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Goolsbee: Spending cuts won't close budget gap

austan_goolsbee.top.jpg By Chris Isidore, senior writer


ARLINGTON, Va. (CNNMoney) -- Cutting spending is not the best way to curb the federal government's long-term deficit, a top White House official told a conference of leading economists Tuesday.

Austan Goolsbee, chairman of the Council of Economic Advisers, said that stronger economic growth, including an emphasis on doubling exports, is the best way to address the deficit.

"Let us not continue saying that the problem is runaway discretionary spending, because that's 12% of the budget," said Goolsbee. "Growth is going to be a key component of getting the deficit down."

The remarks come as Democrats and Republicans in Congress debate spending cuts as part of a long-term debt-reduction plan. A recent survey the National Association of Business Economics, the group Goolsbee was speaking to, found most members believe the federal deficit is the most serious long-term economic threat to the U.S. economy.

Goolsbee blames the widening deficit on the plunge in tax revenue caused by the recession, not by a huge increase in spending. He said Congress needs to be careful not to make bad cuts that will undermine economic growth in the future.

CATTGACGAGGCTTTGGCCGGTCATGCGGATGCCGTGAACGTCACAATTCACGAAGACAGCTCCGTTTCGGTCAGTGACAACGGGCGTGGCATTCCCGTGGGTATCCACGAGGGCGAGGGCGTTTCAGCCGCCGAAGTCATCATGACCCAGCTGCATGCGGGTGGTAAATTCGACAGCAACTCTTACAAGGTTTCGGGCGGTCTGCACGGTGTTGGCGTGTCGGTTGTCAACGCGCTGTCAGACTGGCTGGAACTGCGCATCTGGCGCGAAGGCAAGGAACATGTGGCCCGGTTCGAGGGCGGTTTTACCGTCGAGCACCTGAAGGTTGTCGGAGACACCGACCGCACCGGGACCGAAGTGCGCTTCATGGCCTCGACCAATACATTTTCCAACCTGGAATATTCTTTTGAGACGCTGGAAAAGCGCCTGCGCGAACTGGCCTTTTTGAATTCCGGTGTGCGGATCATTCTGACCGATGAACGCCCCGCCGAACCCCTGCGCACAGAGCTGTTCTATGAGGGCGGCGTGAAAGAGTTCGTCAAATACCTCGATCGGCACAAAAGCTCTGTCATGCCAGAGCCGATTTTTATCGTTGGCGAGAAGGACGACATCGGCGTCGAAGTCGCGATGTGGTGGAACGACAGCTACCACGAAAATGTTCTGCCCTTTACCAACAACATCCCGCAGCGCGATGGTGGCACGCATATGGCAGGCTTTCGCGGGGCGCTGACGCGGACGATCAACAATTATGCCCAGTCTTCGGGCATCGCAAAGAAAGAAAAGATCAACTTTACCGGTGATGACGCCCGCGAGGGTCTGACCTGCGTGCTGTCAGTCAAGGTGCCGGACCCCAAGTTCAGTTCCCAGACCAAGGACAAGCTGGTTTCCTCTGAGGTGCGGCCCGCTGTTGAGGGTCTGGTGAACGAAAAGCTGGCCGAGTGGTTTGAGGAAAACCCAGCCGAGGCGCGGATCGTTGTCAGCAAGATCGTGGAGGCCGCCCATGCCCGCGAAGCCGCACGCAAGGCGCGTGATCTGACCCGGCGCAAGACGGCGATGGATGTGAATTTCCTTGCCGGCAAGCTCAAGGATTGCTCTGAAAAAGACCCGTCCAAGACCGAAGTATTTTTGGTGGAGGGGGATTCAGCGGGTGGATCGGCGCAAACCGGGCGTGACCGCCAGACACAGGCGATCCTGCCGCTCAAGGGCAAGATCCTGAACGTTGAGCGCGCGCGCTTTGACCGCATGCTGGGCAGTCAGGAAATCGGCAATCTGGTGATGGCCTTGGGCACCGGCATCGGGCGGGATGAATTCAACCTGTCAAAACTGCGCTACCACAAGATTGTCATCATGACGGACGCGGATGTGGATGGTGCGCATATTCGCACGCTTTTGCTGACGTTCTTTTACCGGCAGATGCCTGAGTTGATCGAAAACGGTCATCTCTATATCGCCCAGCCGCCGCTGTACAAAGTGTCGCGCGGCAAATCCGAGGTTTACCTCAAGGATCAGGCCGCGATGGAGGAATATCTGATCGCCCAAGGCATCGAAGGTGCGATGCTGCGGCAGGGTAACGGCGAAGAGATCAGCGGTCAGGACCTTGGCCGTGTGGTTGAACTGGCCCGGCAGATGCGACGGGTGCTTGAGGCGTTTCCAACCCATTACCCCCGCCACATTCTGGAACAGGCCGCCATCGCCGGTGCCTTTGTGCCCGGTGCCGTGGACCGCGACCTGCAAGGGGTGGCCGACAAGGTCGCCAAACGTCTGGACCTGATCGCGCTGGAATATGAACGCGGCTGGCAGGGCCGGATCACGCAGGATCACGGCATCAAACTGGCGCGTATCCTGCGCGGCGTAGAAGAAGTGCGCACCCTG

"There are two ways to mortgage the future: one is by running up deficits and leaving the bills for our kids. The other is not investing in the things our children will need to have productive careers and good paying salaries in the future, such as education, investing in research and development," he said.

He suggested many of the cuts being proposed in the current budget debate would add to federal deficits in the long run.

"There are such things as bad cuts to make," he said. "If you're going to pull away the financial aid of 9 million college students in the middle of the school year so that many have to drop out, that is not a good idea. That doesn't pay for itself. That's a cut that costs you money."

He said the Obama administration is willing to work with Republicans on fixing budget gaps in Medicaid, Medicare and Social Security, but it has to be done in a bipartisan manner.

"We've got to live within our means," he said. "We have to cut, we have to think about entitlements. But that is an issue we've known about for 30 years and that can not be done in a partisan way."

Despite the recent signs of improvement in the economy, Goolsbee said the administration is still concerned about headwinds like the weak housing market and the recent run-up in oil prices.

He repeated earlier comments from White House Chief of Staff William Daley that the administration is at least considering tapping the nation's Strategic Petroleum Reserve as a way of addressing the run-up in oil prices, but gave no new details about what would prompt that decision.

"The SPR exists to deal with large international supply disruptions. That's why we created it," he said. "That is an option we have." To top of page

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